Very exciting developments with T. bartschi this week! After six days of anxiously watching and waiting, I observed my first burrowing behavior seemingly overnight! Ridges along the ventral edge of the valves (shells) had formed, and the larvae were using them to scrape away at the wood. Debris, likely containing mucus and wood particles, was beginning to coat the larvae as they made their way into the wood. After two days of collecting data on burrowing, it was time to begin my second experiment with 36 new samples of wood, which meant ‘out with the old’. I’ll admit, it was a little heart-wrenching watching those little guys go down the drain, but that is part of the process. The next trial will have the same species of wood, same number of replicates, and shipworms from the same collection location.
Ridges along the ventral side of the shell have formed
Wednesday, Nancy, Richard, and I spent the morning in a skiff up the South Slough retrieving more of Nancy’s test panels. The tide wasn’t entirely on our side, as a few of the panels required some fancy boat maneuvering by Richard. Nevertheless, we persevered in collecting all 7 panels and replacing them with new ones.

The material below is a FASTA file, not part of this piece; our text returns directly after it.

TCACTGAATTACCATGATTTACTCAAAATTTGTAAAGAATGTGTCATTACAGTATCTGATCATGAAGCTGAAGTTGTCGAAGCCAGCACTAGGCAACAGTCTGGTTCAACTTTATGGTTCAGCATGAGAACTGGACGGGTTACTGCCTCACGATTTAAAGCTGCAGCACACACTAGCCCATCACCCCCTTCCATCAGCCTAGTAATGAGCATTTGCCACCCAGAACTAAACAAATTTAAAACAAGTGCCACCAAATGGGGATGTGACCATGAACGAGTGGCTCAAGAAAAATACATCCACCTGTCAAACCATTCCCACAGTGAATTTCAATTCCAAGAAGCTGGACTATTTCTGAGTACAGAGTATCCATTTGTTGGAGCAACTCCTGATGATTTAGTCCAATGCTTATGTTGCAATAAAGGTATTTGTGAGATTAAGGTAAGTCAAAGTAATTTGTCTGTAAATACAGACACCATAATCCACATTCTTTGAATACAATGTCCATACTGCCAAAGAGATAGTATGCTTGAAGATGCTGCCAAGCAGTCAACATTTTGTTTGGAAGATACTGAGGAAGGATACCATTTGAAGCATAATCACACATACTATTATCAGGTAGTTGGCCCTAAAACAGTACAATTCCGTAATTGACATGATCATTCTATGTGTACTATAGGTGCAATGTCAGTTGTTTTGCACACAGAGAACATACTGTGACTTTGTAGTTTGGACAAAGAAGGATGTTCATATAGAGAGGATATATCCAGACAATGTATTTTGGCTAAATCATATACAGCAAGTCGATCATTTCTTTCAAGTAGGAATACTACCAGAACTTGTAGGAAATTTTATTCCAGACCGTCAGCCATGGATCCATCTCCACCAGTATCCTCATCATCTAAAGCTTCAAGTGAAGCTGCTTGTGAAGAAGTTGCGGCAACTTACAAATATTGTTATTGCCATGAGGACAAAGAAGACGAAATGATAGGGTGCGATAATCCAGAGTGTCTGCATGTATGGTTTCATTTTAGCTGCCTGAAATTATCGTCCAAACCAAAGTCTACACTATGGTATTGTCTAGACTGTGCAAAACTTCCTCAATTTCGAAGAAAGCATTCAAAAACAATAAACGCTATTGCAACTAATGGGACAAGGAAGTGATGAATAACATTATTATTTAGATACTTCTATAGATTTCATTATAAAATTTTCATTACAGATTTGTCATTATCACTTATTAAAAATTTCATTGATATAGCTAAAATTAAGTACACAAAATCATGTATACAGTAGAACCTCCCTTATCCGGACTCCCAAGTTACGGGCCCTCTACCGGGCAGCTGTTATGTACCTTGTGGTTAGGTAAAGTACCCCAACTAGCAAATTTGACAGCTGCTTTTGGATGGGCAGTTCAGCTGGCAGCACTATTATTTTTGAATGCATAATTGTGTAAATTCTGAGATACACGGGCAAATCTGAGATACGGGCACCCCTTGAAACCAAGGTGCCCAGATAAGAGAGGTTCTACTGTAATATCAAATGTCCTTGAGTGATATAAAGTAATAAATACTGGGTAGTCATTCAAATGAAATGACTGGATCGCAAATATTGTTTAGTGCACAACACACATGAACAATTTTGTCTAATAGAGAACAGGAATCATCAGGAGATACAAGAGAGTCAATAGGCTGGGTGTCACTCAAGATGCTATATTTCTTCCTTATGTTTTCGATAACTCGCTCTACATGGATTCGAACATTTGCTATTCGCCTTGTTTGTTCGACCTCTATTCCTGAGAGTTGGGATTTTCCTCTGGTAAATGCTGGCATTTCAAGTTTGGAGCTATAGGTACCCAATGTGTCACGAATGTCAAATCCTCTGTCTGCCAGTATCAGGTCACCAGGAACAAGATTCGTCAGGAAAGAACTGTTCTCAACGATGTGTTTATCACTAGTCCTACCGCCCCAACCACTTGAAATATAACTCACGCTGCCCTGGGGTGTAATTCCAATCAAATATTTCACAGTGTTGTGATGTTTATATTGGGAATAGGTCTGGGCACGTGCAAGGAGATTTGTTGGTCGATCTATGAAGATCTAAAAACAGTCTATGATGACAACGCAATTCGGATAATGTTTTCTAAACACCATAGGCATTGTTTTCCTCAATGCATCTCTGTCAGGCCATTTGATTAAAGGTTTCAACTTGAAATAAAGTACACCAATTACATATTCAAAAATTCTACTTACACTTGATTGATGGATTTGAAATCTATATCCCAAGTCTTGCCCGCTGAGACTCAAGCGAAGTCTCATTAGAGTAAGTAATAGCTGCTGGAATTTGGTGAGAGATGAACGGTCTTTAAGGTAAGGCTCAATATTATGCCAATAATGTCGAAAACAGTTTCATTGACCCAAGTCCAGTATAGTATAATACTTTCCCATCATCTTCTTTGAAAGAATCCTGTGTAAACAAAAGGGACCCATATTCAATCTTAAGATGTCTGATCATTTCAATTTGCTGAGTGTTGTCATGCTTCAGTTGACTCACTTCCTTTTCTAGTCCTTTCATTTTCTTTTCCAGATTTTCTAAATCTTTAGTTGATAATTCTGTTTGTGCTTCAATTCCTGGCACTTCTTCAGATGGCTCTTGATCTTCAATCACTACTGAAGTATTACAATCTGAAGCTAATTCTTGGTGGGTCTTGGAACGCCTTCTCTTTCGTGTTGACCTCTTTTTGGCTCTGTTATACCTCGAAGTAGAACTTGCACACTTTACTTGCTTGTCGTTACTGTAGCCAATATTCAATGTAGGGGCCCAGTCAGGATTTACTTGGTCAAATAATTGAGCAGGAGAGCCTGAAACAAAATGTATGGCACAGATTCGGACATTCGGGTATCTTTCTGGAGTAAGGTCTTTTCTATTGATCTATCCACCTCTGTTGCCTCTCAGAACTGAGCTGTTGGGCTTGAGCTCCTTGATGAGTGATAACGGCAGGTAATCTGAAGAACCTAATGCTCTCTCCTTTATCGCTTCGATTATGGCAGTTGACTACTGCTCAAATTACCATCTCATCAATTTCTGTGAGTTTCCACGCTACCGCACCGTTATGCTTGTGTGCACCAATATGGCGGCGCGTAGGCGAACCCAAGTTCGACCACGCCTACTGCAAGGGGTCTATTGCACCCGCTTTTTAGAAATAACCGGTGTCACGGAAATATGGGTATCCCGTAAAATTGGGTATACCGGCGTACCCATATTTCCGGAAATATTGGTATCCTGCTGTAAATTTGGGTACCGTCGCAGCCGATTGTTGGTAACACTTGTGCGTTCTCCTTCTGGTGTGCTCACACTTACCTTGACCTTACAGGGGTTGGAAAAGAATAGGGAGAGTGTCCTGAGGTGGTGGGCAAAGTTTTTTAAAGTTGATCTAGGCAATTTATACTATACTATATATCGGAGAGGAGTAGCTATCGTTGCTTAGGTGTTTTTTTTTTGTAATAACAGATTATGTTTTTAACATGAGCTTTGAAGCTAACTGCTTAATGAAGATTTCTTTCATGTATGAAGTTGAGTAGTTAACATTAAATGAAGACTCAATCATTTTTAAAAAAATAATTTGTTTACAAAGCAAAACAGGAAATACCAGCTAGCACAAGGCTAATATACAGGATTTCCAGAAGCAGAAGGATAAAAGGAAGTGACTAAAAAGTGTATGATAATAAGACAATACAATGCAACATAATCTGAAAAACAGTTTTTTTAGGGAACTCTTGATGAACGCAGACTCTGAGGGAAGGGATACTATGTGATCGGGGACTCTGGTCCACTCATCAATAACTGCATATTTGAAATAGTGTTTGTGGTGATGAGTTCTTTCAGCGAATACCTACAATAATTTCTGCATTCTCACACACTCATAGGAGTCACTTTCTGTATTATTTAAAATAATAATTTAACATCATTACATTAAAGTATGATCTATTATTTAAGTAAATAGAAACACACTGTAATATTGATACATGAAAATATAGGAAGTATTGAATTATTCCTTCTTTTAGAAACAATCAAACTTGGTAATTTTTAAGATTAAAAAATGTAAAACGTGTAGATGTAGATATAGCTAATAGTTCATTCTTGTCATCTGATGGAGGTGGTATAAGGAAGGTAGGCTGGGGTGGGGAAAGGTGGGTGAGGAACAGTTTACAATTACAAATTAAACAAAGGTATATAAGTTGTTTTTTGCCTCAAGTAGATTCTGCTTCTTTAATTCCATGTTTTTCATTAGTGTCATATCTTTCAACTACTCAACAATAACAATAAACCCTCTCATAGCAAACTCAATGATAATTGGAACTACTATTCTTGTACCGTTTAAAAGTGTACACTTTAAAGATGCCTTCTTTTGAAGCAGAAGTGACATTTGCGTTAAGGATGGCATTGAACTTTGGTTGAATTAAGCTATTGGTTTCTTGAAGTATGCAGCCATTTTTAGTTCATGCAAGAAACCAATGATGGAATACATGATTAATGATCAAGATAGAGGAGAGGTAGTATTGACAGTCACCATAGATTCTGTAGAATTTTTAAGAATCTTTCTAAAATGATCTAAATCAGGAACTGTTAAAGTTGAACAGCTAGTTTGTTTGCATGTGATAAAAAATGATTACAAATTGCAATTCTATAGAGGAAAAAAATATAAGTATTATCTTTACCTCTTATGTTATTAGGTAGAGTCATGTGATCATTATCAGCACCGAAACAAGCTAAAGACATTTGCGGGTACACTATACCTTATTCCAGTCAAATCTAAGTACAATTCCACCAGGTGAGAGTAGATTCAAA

On Saturday, our REU group had the opportunity to visit the Oregon State University Hatfield Marine Lab in Newport. Hatfield is a very large facility that partners with six state and federal agencies on vast range of marine research topics. We met with some of their REU students and compared our summer research projects and experiences on two very different campuses. We spent the rest of the afternoon at the Oregon Coast Aquarium before making the drive back down to Charleston.
Trip to the Oregon Coast Aquarium